Boeing airplanes crash killing hundreds. Facebook is exploited to create domestic turmoil. Volkswagen cheats out of emission standards, poisoning millions. We worry about manipulation of voting machines, autonomous vehicles, drones, and any number of devices including our garage door openers. The common thread of these modern anxieties is software.
In the history of human inventions, software is unique. Unlike any other modern invention, software is infinitely malleable. Software is a tool that allows you to make almost anything that can be expressed as rules or logic. That was first done in big calculation machines, then in desktops and smartphones. Now, as processors are deployed into everyday objects, software effects almost every aspect of modern life. Along the way, those software rules went from being really fancy calculators to determine orbits and actuarial tables, to determining the way we communicate, shop, socialize, eat, get electricity, and buy a loaf of bread. Not since the invention of written language have we smart humans come up with such a flexible invention.
It has been said that “We shape our buildings, thereafter they shape us.” It is a way of looking at technology that recognizes that it is a two way street. In the case of buildings, we have a lot of flexibility in the design, but then we have to live with the consequences for decades. Compare that with software, especially modern web based systems like Facebook or Google. These sites are literally changing every day, every hour, with many different versions operating at the same time depending on the user, the location, and time of day. These algorithms are designed to make their human users’ lives easier and more convenient.
Compare this to the state of affairs with a nuclear reactor. There isn’t a lot of flexility in the design of a nuclear reaction. Do it the wrong way and you have catastrophe. Do it the right way and you have a powerful way to make energy. In order to make that technology perform for us, we develop extensive social systems. Organizations responsible for planning, operations, oversight, regulation. Nuclear reactors don’t care if the team responsible for its operation and safety get annoyed at the repetition of their tasks. If a politician decides he wants nuclear reactors in every household, the laws of physics will not adapt to his desires.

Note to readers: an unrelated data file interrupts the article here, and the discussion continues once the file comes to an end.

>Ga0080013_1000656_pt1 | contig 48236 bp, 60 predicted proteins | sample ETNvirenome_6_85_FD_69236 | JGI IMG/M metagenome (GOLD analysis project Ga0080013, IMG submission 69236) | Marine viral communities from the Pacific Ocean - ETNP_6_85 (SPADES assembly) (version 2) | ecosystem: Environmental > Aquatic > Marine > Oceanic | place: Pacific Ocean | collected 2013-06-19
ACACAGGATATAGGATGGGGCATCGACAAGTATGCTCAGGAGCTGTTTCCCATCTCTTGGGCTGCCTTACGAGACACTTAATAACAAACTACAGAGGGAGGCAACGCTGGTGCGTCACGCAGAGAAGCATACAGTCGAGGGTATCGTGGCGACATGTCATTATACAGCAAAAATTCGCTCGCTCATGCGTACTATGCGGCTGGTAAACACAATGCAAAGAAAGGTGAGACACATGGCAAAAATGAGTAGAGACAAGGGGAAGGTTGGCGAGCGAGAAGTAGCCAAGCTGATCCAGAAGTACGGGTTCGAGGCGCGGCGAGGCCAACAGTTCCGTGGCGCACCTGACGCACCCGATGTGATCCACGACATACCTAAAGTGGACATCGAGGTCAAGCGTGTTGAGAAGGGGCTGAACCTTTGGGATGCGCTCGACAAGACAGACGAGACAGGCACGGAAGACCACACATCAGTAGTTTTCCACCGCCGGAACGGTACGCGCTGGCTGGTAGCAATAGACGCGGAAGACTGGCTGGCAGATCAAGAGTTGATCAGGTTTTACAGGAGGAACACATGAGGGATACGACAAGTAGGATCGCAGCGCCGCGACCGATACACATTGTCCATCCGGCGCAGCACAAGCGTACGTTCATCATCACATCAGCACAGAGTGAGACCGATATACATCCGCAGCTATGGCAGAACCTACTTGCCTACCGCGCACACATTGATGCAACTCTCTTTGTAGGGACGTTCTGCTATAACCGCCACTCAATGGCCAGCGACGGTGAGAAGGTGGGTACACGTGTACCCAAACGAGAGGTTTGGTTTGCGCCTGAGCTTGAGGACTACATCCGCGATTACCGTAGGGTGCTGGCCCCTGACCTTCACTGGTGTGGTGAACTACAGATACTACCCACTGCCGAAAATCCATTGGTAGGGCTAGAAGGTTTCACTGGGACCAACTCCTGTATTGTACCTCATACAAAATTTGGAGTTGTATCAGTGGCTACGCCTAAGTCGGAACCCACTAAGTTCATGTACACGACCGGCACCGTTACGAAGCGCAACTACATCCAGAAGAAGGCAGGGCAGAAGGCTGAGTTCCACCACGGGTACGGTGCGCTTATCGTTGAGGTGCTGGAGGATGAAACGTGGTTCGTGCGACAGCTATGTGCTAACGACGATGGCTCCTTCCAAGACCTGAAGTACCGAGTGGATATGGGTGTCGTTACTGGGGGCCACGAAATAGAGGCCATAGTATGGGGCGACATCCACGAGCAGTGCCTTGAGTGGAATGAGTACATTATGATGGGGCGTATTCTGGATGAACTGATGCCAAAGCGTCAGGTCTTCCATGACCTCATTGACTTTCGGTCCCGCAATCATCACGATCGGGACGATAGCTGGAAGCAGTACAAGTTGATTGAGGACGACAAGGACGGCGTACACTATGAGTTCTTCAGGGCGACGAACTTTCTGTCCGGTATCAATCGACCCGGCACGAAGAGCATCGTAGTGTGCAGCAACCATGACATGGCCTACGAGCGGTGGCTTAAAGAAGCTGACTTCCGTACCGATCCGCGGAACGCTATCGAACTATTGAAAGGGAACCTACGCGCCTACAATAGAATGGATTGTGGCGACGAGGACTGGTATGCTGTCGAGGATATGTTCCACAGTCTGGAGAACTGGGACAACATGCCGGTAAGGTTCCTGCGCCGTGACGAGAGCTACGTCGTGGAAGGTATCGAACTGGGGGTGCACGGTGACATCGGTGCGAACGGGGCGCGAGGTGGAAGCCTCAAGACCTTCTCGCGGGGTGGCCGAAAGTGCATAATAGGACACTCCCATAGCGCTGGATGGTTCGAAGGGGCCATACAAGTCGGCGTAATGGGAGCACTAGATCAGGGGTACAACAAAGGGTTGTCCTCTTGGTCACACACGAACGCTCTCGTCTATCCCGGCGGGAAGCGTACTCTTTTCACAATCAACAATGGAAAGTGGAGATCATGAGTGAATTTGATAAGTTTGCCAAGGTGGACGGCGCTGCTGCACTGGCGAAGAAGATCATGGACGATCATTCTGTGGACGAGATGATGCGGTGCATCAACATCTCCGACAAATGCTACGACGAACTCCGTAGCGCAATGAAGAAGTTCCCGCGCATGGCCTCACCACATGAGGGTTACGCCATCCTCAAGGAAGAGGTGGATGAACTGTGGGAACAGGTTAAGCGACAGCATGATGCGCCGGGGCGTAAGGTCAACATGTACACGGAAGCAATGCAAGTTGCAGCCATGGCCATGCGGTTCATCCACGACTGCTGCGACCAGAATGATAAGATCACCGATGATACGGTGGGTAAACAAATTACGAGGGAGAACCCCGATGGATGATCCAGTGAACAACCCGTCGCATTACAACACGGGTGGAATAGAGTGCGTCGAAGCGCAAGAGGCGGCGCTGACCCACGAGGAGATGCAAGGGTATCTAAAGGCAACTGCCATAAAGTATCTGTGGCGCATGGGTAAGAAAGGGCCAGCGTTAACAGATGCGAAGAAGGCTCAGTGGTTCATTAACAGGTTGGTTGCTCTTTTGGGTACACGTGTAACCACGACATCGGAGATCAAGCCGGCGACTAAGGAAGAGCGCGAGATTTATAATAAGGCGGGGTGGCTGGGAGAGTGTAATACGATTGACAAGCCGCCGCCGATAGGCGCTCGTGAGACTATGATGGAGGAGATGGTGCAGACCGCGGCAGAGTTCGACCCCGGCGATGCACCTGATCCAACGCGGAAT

“So what?” you might say. Why does it really matter?
The default way of thinking of technology is that it is delivered to us and we have to react to its arrival. Westinghouse designs a nuclear reactor and we live with the consequences. But the reality for software, and the vast variety of things it controls, is it encodes the demands and wishes of those who control it. What if that was different?
The idea that that software is malleable is the beginning of realizing that we, as a society, as a democracy, and as a people, have a role in shaping its future. Today we still accept the software of Facebook, Boeing, Diebold, and Volkswagen is merely a product of those companies and our control over it is limited. Once we internalize the plasticity of software, we will demand more of the software that is increasingly controlling our lives.